Chat with us

We wish to inform our clients that all of our offices will be closed on 24th and 26th December 2022 and 2nd January 2023Business operations resume as usual on Tuesday 27th December 2022 and likewise on Tuesday 3rd January 2023.  Thank you 

 

    
Published on
Wreckages GasanMamo Insurance

Malta’s rich history and Mediterranean surroundings makes it a hot spot for numerous wreckages that took place throughout the years. Whilst many of us aren’t aware of the wreckages that surround our islands, these wrecks are actually very popular amongst divers.

The HMS Stubborn

Undertaking its first voyage in 1942, the HMS Stubborn was an S-class submarine with a capacity for 44 crew members, along with numerous weapons such as 13 torpedoes and a machine gun. Unfortunately the HMS Stubborn did not have a very long life as in 1945 it was hit resulting in the loss of the submarine’s fin tail. Following this the HMS Stubborn was used by the Royal Navy for target practice, and is now one of Malta’s most popular wreckage visited by many divers.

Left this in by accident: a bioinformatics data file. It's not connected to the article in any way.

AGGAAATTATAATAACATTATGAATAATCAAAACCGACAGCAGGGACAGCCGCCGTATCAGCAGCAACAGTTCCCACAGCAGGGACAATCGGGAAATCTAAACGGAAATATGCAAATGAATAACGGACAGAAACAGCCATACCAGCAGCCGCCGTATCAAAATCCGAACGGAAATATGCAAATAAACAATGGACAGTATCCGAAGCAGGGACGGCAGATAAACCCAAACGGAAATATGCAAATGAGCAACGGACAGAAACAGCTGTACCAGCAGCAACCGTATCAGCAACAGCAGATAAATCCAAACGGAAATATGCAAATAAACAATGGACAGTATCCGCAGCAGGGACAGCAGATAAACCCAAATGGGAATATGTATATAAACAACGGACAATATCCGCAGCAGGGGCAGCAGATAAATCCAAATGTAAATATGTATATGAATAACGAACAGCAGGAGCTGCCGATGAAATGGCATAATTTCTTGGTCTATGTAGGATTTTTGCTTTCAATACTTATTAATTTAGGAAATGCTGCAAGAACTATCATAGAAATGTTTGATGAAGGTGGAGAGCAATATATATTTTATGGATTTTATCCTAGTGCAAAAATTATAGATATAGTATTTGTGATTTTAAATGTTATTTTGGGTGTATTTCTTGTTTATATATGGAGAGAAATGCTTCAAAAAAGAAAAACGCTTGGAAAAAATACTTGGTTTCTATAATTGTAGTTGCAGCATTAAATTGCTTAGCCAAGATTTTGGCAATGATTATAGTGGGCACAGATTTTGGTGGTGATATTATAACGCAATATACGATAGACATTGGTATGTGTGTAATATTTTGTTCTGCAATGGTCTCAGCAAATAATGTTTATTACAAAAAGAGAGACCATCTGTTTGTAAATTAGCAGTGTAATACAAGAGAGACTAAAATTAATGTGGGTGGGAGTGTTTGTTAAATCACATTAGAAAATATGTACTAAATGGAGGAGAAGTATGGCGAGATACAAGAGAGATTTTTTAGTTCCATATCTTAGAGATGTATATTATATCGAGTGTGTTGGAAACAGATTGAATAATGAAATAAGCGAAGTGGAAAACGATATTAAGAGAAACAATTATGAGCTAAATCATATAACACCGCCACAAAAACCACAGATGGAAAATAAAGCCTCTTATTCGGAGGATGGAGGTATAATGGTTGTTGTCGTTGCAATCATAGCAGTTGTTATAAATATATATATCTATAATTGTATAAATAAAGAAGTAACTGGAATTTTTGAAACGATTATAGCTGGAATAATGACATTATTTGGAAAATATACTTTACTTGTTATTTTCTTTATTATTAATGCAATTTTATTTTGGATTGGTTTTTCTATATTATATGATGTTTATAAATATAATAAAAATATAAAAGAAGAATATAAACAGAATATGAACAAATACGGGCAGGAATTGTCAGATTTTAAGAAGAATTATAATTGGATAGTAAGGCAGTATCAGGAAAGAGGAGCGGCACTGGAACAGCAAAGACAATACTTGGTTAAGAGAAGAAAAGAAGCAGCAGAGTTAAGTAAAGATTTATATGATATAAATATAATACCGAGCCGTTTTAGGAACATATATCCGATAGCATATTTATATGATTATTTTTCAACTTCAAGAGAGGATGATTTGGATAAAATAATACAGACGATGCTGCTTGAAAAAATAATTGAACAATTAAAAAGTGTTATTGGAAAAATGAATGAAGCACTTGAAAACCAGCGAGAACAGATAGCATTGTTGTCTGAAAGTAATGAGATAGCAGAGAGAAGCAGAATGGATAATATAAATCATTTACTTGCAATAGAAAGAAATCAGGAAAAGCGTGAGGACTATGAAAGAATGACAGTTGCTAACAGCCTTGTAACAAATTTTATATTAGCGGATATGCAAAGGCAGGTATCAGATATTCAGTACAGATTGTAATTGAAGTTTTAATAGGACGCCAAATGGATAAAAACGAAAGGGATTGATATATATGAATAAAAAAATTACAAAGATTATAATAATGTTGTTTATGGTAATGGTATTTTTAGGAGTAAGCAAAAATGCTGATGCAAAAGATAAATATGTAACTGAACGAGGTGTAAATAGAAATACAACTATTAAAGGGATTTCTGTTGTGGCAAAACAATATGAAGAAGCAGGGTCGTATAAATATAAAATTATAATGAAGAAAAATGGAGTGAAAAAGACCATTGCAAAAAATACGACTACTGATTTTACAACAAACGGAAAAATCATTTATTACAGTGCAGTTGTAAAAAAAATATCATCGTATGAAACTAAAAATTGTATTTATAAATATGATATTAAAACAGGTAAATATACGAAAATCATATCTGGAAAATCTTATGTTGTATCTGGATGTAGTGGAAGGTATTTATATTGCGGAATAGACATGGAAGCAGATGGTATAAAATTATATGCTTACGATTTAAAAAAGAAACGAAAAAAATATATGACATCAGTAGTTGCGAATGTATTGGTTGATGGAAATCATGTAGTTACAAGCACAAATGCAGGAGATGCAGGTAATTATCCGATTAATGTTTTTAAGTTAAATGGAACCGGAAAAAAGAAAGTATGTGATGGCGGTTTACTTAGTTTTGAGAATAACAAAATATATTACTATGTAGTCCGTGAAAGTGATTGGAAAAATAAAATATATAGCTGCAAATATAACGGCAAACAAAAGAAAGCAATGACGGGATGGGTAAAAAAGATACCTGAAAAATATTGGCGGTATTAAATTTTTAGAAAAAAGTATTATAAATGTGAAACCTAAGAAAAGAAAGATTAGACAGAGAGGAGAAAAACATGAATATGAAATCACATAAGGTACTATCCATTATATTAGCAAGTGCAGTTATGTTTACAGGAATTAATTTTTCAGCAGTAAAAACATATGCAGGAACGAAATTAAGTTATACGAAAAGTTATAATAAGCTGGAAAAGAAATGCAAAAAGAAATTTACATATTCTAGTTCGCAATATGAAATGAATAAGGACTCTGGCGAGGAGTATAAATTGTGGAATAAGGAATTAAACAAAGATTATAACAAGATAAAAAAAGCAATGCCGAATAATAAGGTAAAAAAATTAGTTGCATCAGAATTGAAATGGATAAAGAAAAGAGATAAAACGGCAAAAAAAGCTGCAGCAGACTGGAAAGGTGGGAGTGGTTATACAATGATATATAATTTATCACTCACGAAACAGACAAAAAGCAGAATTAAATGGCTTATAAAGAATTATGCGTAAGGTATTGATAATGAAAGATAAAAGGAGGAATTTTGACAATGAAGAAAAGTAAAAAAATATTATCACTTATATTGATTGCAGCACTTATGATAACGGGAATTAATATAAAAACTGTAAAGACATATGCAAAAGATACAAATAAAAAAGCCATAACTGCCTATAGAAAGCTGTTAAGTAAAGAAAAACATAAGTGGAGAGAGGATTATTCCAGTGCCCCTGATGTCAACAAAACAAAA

The Blenheim Bomber

When you think of wreckages it’s likely that you’re thinking of a ship, but not in this case! The Blenheim Bomber is a war plane which was attacked by the enemy minutes after being sent out to attack. The pilot of the plane was instructed to land the bomber in the sea, as they feared the damage to the plane could cause serious damage to the runway. Luckily the pilot escaped with only a few injuries.

Karwela

As mentioned, Malta’s wreckages make it a prime spot for many divers that’s why our third wreckage was actually a ship that was deliberately sunk in 2006. The HMS MV Karwela was actually a passenger ferry which arrived in Malta in 1986. What makes this wreckage so interesting is the VW Beetle on the stern of this ship, the car made an appearance a while after the ship was sunk.

The HMS Maori

The HMS Maori was the last tribal-class destroyer to be involved in a war in the Mediterranean. The destroyer was docked at the entrance of Dockyard Creek when a bomb hit it. In order to salvage the armaments on board the HMS Maori was refloated and later sunk in the Marsamxett Harbour, where it is now a popular diving site amongst many divers.